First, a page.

publication . Article . 2009

Cryoethics: seeking life after death

Shaw, D.M.;
Open Access English
  • Published: 01 Nov 2009
  • Publisher: Wiley-Blackwell Publishing Ltd.
Abstract
Cryonic suspension is a relatively new technology that offers those who can afford it the chance to be ‘frozen’ for future revival when they reach the ends of their lives. This paper will examine the ethical status of this technology and whether its use can be justified.\ud \ud Among the arguments against using this technology are: it is ‘against nature’, and would change the very concept of death; no friends or family of the ‘freezee’ will be left alive when he is revived; the considerable expense involved for the freezee and the future society that will revive him; the environmental cost of maintaining suspension; those who wish to use cryonics might not live ...
Subjects
free text keywords: BJ, R1
Download from

1. http://www.alcor.org/AboutAlcor/membershipstats.html (June 2008)

2. http://www.alcor.org/Library/html/CostOfCryonics.html

3. http://www.alcor.org/FAQs/faq01.html#cost

4. RC Merkle, 'The Technical Feasibility of Cryonics', Medical Hypotheses 1992, 39, 6-16, 11, 14.

5. FM Ackerman. 'Death is a Punch in the Jaw', in B. Steinbock (ed.), The Oxford Handbook of Bioethics, Oxford University Press, 2007, pp. 324- 348.

6. http://www.timesonline.co.uk/tol/news/uk/article577873.ece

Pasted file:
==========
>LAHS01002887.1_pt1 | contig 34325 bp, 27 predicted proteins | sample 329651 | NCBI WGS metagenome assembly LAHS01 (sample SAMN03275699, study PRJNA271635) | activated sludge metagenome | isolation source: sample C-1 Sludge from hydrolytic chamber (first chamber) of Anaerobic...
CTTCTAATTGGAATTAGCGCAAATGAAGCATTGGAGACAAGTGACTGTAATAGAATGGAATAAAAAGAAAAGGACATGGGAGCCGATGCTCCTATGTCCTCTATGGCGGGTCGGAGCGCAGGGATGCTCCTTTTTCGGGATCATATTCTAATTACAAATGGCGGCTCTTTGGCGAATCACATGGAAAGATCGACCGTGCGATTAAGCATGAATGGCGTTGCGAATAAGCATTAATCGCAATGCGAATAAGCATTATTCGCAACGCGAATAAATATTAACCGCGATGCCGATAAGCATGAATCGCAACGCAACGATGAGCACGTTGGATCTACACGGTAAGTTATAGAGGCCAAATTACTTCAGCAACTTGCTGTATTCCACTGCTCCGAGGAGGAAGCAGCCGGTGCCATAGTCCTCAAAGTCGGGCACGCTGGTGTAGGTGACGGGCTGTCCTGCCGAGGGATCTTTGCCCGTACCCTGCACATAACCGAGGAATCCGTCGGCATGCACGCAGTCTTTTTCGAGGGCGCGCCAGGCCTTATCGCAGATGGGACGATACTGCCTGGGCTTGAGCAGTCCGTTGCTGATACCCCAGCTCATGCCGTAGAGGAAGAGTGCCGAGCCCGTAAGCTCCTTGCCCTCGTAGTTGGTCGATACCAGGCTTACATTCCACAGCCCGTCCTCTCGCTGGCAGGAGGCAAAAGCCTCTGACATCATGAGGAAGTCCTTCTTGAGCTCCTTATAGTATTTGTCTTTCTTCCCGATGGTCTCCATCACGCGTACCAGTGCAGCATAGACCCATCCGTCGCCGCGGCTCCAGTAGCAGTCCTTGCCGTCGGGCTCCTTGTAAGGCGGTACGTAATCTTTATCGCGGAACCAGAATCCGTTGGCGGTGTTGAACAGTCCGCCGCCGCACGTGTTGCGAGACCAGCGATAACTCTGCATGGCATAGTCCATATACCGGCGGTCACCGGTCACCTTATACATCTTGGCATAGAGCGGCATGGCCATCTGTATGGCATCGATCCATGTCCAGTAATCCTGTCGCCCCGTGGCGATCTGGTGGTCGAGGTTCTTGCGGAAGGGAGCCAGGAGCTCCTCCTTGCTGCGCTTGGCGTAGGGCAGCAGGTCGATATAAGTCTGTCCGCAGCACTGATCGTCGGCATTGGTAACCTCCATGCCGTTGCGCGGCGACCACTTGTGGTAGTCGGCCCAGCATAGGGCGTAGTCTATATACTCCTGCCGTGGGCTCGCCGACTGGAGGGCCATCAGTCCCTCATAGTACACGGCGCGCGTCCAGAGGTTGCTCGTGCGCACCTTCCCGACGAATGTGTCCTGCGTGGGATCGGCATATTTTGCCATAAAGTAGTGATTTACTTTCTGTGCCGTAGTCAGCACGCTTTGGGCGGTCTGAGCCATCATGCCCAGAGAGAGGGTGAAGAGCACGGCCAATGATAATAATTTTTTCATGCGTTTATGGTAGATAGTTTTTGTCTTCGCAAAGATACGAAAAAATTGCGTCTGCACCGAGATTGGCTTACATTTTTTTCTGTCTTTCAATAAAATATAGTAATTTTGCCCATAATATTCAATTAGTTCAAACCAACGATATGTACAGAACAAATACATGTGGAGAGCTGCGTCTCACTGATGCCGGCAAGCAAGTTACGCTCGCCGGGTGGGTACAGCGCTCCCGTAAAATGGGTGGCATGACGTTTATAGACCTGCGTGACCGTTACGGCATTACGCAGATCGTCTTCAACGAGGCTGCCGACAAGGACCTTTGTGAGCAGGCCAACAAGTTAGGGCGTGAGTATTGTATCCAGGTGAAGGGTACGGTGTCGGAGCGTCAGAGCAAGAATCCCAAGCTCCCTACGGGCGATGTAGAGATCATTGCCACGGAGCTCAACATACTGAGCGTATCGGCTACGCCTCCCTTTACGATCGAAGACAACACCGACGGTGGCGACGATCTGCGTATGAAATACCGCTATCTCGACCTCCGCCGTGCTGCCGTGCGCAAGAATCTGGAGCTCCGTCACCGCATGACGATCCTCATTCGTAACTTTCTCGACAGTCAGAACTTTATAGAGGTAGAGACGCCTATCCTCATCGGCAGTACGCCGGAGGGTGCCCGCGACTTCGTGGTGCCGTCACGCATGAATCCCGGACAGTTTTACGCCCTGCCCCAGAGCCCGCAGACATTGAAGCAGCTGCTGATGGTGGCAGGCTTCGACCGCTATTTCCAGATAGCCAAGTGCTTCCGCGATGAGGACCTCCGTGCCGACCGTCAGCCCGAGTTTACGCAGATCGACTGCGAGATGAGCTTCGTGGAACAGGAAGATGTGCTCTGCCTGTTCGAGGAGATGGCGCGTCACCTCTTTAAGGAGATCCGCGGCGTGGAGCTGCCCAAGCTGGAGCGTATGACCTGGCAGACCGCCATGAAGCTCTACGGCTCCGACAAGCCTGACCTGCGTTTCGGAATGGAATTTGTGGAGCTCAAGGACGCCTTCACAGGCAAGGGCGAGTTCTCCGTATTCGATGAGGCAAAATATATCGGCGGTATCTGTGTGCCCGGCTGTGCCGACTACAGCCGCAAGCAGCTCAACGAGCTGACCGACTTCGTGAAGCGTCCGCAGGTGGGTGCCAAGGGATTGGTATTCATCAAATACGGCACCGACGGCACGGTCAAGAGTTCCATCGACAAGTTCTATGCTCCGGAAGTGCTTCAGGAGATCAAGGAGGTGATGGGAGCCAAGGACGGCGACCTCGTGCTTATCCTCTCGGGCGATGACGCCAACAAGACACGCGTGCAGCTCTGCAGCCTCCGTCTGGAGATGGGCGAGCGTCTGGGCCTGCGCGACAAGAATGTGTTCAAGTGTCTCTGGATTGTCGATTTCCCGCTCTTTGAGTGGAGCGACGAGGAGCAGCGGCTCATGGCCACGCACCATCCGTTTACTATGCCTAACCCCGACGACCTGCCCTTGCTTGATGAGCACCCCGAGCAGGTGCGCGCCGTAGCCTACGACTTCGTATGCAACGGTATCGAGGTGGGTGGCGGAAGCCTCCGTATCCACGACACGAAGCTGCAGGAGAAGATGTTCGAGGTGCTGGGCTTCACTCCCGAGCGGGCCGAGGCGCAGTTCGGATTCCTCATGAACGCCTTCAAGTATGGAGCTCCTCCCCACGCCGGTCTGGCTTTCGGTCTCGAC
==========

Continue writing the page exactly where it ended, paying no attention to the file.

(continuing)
7. K Zeiler. 'Deadly Pluralism?' Bioethics, Online Early, June 2008. http://www3.interscience.wiley.com/journal/119881294/abstract

8. WG Lycan and GN Schlesinger. 'You Bet Your Life: Pascal's Wager Defended.' In J Feinberg and R Schafer-Landau (eds.) Reason and Responsibility, 10th edition, Wadsworth Publishing, California, 1999, pp. 118-123.

9. B Pascal, Pensées, no.233. http://gutenberg.org/ebooks/18269#p_233

10. L Temkin, 'Is Living Longer Living Better?, Journal of Applied Philosophy, 2008, 25, 193-210.

Abstract
Cryonic suspension is a relatively new technology that offers those who can afford it the chance to be ‘frozen’ for future revival when they reach the ends of their lives. This paper will examine the ethical status of this technology and whether its use can be justified.\ud \ud Among the arguments against using this technology are: it is ‘against nature’, and would change the very concept of death; no friends or family of the ‘freezee’ will be left alive when he is revived; the considerable expense involved for the freezee and the future society that will revive him; the environmental cost of maintaining suspension; those who wish to use cryonics might not live ...
Subjects
free text keywords: BJ, R1
Download from

1. http://www.alcor.org/AboutAlcor/membershipstats.html (June 2008)

2. http://www.alcor.org/Library/html/CostOfCryonics.html

3. http://www.alcor.org/FAQs/faq01.html#cost

4. RC Merkle, 'The Technical Feasibility of Cryonics', Medical Hypotheses 1992, 39, 6-16, 11, 14.

5. FM Ackerman. 'Death is a Punch in the Jaw', in B. Steinbock (ed.), The Oxford Handbook of Bioethics, Oxford University Press, 2007, pp. 324- 348.

6. http://www.timesonline.co.uk/tol/news/uk/article577873.ece

7. K Zeiler. 'Deadly Pluralism?' Bioethics, Online Early, June 2008. http://www3.interscience.wiley.com/journal/119881294/abstract

8. WG Lycan and GN Schlesinger. 'You Bet Your Life: Pascal's Wager Defended.' In J Feinberg and R Schafer-Landau (eds.) Reason and Responsibility, 10th edition, Wadsworth Publishing, California, 1999, pp. 118-123.

9. B Pascal, Pensées, no.233. http://gutenberg.org/ebooks/18269#p_233

10. L Temkin, 'Is Living Longer Living Better?, Journal of Applied Philosophy, 2008, 25, 193-210.

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